Letter to the Editor

Forgetting the goal of education?

Monday, January 21, 2008

To the Editor:

A young man withdrew from Northview High School this month.

He was in the 11th grade, had turned 18, had 13 credits at the beginning of the 2007-08 school year, and still had not passed ninth-grade English.

Are we pushing our students through the grades faster than they learn? "No Child Left Behind" or any other program can only be effective if the student is on the bus and not dragged on a rope behind it.

I recently had the occasion to visit North Clay Middle School concerning a student. I was there almost an hour before anyone could tell me where that student was located, even though I spoke with the teacher who was teaching the class the student was in before she went to class and the teacher who was teaching the class everyone thought where he should have been. Are our schools so conflicted that no one even knows where the students are supposed to be at a given time?

I was told recently that I had not followed the activities of our schools long enough to understand their needs. While I have not participated for a long time, perhaps that is a good thing because I can look and see things that people involved closely are not seeing. Why was Clay City High School a "Best Buy" as a school and Northview was not? What are we doing right in one that is not done in the other under the same corporation? Why did only four of our elementary schools meet the Adequately Yearly Progress goals for 2006 out of the entire corporation?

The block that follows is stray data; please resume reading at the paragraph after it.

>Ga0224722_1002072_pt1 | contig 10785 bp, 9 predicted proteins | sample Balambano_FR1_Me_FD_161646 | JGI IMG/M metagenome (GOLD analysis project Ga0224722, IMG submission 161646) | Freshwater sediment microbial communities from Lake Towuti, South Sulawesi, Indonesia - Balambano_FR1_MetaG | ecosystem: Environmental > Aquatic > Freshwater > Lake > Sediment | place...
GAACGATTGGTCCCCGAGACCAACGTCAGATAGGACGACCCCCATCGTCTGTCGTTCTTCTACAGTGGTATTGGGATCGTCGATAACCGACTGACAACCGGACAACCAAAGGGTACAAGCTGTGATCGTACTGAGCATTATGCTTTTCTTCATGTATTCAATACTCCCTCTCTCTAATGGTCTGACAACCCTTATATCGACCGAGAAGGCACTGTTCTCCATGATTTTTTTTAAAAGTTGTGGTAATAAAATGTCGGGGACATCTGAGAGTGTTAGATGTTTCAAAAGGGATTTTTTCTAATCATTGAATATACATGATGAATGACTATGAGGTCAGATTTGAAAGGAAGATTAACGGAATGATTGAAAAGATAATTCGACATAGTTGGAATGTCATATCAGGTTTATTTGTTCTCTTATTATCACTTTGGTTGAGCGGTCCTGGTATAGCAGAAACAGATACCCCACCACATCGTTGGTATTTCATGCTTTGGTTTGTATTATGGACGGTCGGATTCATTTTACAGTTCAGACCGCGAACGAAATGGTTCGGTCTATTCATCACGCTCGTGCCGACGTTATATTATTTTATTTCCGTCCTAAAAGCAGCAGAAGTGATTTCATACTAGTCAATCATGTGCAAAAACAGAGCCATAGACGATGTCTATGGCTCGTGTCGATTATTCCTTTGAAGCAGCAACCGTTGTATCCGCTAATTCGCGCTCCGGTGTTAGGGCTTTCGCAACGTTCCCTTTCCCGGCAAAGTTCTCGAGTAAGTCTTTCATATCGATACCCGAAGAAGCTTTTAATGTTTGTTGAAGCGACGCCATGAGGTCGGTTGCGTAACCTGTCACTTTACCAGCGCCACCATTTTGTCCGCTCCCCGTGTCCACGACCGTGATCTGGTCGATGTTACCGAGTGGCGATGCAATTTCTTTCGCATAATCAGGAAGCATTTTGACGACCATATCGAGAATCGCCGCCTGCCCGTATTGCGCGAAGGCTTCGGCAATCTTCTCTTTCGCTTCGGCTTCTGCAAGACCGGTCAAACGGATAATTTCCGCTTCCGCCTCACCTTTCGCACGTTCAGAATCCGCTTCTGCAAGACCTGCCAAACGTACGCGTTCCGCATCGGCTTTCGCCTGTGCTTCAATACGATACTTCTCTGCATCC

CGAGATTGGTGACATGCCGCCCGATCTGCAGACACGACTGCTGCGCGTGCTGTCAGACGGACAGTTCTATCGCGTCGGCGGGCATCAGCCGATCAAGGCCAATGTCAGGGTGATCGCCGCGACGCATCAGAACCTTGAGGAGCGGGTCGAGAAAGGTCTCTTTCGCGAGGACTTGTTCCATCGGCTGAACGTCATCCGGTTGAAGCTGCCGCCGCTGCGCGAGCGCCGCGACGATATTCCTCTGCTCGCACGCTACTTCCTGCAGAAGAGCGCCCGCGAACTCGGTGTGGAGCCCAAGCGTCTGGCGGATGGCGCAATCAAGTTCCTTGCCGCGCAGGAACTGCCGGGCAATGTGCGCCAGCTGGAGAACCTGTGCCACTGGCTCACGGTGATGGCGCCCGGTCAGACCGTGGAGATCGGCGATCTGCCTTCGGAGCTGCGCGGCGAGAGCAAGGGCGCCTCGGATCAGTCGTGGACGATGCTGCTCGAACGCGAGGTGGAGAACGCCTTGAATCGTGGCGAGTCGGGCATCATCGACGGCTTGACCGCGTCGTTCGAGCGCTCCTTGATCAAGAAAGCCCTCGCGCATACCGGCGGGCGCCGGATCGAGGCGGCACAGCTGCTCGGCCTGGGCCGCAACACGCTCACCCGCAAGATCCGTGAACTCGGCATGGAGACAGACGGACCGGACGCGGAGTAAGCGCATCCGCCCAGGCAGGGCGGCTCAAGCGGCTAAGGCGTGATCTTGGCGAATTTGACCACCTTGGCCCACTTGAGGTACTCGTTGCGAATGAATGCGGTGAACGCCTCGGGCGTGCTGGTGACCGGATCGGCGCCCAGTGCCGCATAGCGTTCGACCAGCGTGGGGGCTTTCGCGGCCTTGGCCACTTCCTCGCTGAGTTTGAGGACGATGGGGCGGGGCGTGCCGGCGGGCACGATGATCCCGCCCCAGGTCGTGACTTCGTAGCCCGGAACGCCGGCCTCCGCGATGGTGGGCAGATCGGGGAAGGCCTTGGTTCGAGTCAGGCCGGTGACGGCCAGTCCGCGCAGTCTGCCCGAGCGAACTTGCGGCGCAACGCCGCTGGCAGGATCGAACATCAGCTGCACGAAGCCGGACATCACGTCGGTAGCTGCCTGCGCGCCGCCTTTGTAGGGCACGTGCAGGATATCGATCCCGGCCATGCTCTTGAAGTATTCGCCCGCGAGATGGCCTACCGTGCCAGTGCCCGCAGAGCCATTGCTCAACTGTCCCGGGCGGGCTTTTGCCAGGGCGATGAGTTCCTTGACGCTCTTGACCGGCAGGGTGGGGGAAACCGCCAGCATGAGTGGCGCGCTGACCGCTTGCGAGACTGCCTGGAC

Education is far too important in our society to ignore. Our children both need it and deserve it. We have developed a tool to educate the students, a school corporation comprised of the individual schools. That corporation and the schools are comprised of people. You could move all of that into tents along with the necessary supplies and equipment without ceasing operations or losing function.

Has our corporation and the schools lost sight of the goal, educating the student? When I am told that people want to build showplaces instead of schools, find that people do not know the intent of the laws controlling funds paid in for specific items, are wanting to use education tax dollars to stimulate community growth with impressive buildings, are willing to spend money on what people fancy that a school needs instead of taking the time to determine what a school needs by requirements of law and practical knowledge and are surprised that they can meet the need at a lower cost, I have to wonder.

Has the goal become to spend money "for the children" instead of to educate the children?

Leo Southworth,